University of Arizona College of Law to Host Arizona Supreme Court Arguments

Oct. 30, 2018


Lady Justice
Photo via Pixabay
As part of its ongoing public education effort, the Arizona Supreme Court will be holding arguments at the University of Arizona on Nov. 6. 
The justices have identified two cases to be presented, and attorneys representing each side will be given 20 minutes to present their arguments. After the second case, the justices will take questions from the audience, as long as those questions do not pertain to the case or cases they just heard.  
When: Tuesday, Nov. 6, 2018, 2-4 p.m. Guests for case 1 must arrive no later than 1:15 p.m. in order to go through security screening. Check-in for case 2 starts at 2:15 p.m. There is no courtroom entry once court is in session. 
Where: Ares Auditorium, Room 164, University of Arizona James E. Rogers College of Law, 1201 E. Speedway Blvd.
Who may attend: Seating is limited and available to those who have registered here. Members of the public are welcome on a first-come, first-served basis as remaining space allows.  Note that food and beverages are not permitted past security.
The two cases are:   
2-2:40 p.m.

Saban Rent-A-Car v. ADOR, CV-18-0080-PR
Summary: In November 2000, Maricopa County voters approved a car rental surcharge for the purpose of funding the building and operation of a football stadium and events center. The surcharge is the greater of 3.25% of a car rental company’s receipts or $2.50 per car rental, except that for rentals of temporary replacement vehicles the surcharge is the lesser of those two measures. In a class action lawsuit, Arizona car rental companies sought a refund of the surcharge amounts they paid on the grounds that (1) the surcharge violates the Arizona constitutional requirement that revenue from “fees, excises, or license taxes relating to registration, operation, or use of vehicles on the public highways or streets” be expended only for “highway and street purposes,” and (2) the surcharge discriminates against interstate commerce in violation of the dormant Commerce Clause of the U.S. Constitution. The Arizona Court of Appeals rejected both those claims, and the Arizona Supreme Court granted review.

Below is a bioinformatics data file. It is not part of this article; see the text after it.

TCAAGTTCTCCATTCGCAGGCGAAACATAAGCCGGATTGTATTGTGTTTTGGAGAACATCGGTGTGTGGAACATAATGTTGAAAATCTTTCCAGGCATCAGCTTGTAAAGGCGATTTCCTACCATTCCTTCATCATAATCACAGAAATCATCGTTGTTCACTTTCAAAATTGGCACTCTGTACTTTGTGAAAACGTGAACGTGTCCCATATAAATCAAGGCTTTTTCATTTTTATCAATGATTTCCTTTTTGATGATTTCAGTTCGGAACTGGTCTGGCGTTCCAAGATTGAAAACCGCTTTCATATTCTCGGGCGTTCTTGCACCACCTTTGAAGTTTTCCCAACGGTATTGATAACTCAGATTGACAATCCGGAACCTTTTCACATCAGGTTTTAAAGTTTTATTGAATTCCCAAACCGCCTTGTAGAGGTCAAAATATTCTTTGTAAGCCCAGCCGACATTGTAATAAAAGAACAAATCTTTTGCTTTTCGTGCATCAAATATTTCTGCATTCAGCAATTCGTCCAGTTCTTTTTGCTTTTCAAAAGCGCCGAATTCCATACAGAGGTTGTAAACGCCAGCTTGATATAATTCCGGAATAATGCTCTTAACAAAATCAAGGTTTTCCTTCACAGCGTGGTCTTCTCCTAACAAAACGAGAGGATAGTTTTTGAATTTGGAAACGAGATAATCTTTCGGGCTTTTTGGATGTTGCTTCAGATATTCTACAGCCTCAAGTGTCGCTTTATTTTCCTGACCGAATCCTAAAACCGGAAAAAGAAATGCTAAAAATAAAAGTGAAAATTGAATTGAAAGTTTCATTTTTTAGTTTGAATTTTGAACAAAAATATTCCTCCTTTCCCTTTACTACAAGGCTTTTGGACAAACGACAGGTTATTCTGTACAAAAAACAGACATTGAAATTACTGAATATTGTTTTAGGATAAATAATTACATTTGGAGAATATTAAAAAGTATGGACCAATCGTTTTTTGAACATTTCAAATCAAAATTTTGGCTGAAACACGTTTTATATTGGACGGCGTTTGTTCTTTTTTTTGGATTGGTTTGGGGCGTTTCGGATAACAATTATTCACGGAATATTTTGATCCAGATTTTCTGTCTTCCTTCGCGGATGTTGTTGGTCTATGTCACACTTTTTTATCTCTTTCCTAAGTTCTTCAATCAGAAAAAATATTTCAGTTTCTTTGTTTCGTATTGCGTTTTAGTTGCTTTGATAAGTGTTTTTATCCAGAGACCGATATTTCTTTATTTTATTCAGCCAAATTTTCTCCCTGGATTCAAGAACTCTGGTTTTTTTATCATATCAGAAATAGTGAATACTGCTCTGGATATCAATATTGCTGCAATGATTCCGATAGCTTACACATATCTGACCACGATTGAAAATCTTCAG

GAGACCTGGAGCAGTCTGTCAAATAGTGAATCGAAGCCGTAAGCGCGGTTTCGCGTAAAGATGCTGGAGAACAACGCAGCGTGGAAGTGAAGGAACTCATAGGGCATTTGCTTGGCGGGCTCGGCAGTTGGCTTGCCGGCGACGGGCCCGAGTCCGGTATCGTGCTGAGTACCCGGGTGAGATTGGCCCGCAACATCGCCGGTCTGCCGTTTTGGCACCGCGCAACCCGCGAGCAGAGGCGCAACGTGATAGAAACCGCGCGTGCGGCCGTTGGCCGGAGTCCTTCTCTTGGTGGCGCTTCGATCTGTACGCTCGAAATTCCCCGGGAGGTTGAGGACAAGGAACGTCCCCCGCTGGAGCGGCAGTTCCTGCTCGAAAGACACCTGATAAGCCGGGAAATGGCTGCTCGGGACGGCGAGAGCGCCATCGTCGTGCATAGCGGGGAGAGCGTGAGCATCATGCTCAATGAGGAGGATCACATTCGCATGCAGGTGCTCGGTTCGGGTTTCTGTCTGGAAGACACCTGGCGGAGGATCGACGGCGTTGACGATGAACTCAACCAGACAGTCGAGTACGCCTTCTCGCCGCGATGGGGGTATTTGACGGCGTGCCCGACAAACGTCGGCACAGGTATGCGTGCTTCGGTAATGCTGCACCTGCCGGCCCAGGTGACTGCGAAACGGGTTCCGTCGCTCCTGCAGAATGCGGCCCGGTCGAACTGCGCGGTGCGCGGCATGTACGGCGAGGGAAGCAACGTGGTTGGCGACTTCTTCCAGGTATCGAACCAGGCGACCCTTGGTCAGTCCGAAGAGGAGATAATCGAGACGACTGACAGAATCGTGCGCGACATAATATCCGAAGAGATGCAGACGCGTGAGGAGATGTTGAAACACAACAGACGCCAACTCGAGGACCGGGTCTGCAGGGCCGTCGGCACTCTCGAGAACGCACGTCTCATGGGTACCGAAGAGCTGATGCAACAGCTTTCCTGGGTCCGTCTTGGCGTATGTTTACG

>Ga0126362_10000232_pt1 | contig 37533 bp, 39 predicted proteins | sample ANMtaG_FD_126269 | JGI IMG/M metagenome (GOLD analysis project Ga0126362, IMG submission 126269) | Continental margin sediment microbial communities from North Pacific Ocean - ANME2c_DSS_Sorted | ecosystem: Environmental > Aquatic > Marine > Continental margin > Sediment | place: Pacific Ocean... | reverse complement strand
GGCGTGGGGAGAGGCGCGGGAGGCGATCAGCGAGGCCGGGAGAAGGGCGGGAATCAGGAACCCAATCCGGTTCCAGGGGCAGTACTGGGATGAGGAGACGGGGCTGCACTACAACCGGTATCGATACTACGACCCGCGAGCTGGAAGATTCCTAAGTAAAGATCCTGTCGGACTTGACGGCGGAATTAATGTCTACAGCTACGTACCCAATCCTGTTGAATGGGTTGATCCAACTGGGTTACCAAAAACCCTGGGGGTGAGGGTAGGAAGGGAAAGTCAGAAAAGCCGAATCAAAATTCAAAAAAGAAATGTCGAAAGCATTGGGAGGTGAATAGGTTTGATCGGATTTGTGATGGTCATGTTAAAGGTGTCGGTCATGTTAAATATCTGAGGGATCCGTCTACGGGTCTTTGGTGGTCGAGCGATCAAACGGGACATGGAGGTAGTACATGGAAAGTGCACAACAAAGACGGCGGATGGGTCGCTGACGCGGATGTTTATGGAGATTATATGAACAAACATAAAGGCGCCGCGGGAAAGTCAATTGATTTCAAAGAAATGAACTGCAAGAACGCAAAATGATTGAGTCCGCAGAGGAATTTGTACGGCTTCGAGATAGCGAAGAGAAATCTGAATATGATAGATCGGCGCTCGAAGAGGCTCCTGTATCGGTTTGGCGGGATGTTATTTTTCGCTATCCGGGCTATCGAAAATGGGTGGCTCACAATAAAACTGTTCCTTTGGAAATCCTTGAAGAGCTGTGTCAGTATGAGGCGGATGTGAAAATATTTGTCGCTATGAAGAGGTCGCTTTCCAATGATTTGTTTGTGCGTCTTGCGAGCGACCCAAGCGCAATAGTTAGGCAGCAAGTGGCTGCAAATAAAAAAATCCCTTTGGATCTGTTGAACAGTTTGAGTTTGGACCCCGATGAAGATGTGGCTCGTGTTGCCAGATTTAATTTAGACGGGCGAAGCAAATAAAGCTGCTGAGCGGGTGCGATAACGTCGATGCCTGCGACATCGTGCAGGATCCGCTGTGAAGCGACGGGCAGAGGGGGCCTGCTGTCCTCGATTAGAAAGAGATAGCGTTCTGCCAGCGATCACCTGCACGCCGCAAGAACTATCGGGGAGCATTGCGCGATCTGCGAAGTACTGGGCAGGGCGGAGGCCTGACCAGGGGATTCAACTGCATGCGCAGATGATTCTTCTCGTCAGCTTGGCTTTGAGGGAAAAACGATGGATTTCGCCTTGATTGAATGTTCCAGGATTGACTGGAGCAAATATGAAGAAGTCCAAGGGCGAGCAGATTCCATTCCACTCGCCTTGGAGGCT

Download case materials for case CV-18-0080-PR here. 

3-3:50 p.m.                      
Crosby-Garbotz v. Fell (State), CR-18-0050-PR
Summary: Crosby took his daughter to the hospital for what he thought was a seizure.  Doctors diagnosed bruising, retinal hemorrhaging, and retinoschisis.  The doctors notified the Department of Child Safety (DCS) which filed a child abuse petition called a dependency. After a full trial in which experts testified for both sides, the judge found that the bleeding was not caused by abuse.  In the meantime, Crosby was indicted for criminal child abuse.  Crosby has moved to dismiss the criminal indictment based on collateral estoppel.  He argues in this Special Action that the State cannot not re-litigate the issue of whether or not he had abused the child.
The Supreme Court oral arguments will be archived for later viewing at  
This visit is hosted by the William H. Rehnquist Center at the James E. Rogers College of Law.
Event questions may be directed to Bernadette Wilkinson, senior program coordinator, UA College of Law,, 520-626-1629.